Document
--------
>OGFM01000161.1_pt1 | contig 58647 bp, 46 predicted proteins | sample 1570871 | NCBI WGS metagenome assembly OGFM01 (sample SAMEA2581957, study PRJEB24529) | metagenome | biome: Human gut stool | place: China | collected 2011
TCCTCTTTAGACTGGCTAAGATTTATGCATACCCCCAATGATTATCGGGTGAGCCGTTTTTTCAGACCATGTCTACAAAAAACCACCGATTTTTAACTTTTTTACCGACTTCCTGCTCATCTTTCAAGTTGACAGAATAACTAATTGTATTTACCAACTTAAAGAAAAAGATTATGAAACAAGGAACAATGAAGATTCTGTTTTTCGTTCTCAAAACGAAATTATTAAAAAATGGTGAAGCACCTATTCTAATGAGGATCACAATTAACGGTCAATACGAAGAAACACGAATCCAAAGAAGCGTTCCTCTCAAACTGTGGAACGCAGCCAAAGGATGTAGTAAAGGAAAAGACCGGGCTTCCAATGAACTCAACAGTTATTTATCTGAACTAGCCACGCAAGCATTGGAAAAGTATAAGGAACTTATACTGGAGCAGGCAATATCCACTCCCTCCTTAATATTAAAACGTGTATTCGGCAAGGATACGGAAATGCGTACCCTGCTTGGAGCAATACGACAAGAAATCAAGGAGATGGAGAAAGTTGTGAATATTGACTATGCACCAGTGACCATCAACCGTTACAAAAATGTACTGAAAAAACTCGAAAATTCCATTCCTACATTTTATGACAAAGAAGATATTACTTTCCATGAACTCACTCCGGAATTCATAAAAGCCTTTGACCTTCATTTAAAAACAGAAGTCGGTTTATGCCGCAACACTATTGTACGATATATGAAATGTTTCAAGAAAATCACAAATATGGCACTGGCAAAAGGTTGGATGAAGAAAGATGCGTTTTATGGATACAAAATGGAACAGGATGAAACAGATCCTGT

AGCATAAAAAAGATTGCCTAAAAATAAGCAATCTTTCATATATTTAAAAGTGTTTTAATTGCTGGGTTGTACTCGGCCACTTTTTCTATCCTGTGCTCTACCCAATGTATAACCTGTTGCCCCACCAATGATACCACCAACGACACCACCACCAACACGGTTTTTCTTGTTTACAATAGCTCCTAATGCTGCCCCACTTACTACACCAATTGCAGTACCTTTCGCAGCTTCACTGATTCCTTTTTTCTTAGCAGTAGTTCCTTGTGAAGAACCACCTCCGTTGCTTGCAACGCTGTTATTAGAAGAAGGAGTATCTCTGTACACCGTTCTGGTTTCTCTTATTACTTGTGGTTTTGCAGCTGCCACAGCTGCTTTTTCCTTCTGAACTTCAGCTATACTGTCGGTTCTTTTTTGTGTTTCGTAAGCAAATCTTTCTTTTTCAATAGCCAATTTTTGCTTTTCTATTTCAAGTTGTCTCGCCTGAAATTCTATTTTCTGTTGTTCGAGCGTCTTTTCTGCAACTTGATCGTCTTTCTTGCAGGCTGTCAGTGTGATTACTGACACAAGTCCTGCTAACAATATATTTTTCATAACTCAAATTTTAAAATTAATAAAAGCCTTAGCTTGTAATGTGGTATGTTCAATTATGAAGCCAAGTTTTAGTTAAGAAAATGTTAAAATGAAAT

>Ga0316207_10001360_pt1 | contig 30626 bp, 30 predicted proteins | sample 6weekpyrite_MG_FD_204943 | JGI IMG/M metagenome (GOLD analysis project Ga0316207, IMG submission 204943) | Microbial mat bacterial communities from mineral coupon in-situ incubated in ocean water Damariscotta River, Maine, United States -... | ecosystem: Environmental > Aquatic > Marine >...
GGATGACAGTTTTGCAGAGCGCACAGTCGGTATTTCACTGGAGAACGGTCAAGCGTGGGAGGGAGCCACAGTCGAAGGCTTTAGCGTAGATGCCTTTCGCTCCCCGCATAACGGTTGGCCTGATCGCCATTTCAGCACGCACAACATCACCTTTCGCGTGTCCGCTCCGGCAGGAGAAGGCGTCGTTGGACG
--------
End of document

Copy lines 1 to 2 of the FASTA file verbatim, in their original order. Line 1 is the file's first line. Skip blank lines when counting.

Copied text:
>OGFM01000161.1_pt1 | contig 58647 bp, 46 predicted proteins | sample 1570871 | NCBI WGS metagenome assembly OGFM01 (sample SAMEA2581957, study PRJEB24529) | metagenome | biome: Human gut stool | place: China | collected 2011
TCCTCTTTAGACTGGCTAAGATTTATGCATACCCCCAATGATTATCGGGTGAGCCGTTTTTTCAGACCATGTCTACAAAAAACCACCGATTTTTAACTTTTTTACCGACTTCCTGCTCATCTTTCAAGTTGACAGAATAACTAATTGTATTTACCAACTTAAAGAAAAAGATTATGAAACAAGGAACAATGAAGATTCTGTTTTTCGTTCTCAAAACGAAATTATTAAAAAATGGTGAAGCACCTATTCTAATGAGGATCACAATTAACGGTCAATACGAAGAAACACGAATCCAAAGAAGCGTTCCTCTCAAACTGTGGAACGCAGCCAAAGGATGTAGTAAAGGAAAAGACCGGGCTTCCAATGAACTCAACAGTTATTTATCTGAACTAGCCACGCAAGCATTGGAAAAGTATAAGGAACTTATACTGGAGCAGGCAATATCCACTCCCTCCTTAATATTAAAACGTGTATTCGGCAAGGATACGGAAATGCGTACCCTGCTTGGAGCAATACGACAAGAAATCAAGGAGATGGAGAAAGTTGTGAATATTGACTATGCACCAGTGACCATCAACCGTTACAAAAATGTACTGAAAAAACTCGAAAATTCCATTCCTACATTTTATGACAAAGAAGATATTACTTTCCATGAACTCACTCCGGAATTCATAAAAGCCTTTGACCTTCATTTAAAAACAGAAGTCGGTTTATGCCGCAACACTATTGTACGATATATGAAATGTTTCAAGAAAATCACAAATATGGCACTGGCAAAAGGTTGGATGAAGAAAGATGCGTTTTATGGATACAAAATGGAACAGGATGAAACAGATCCTGT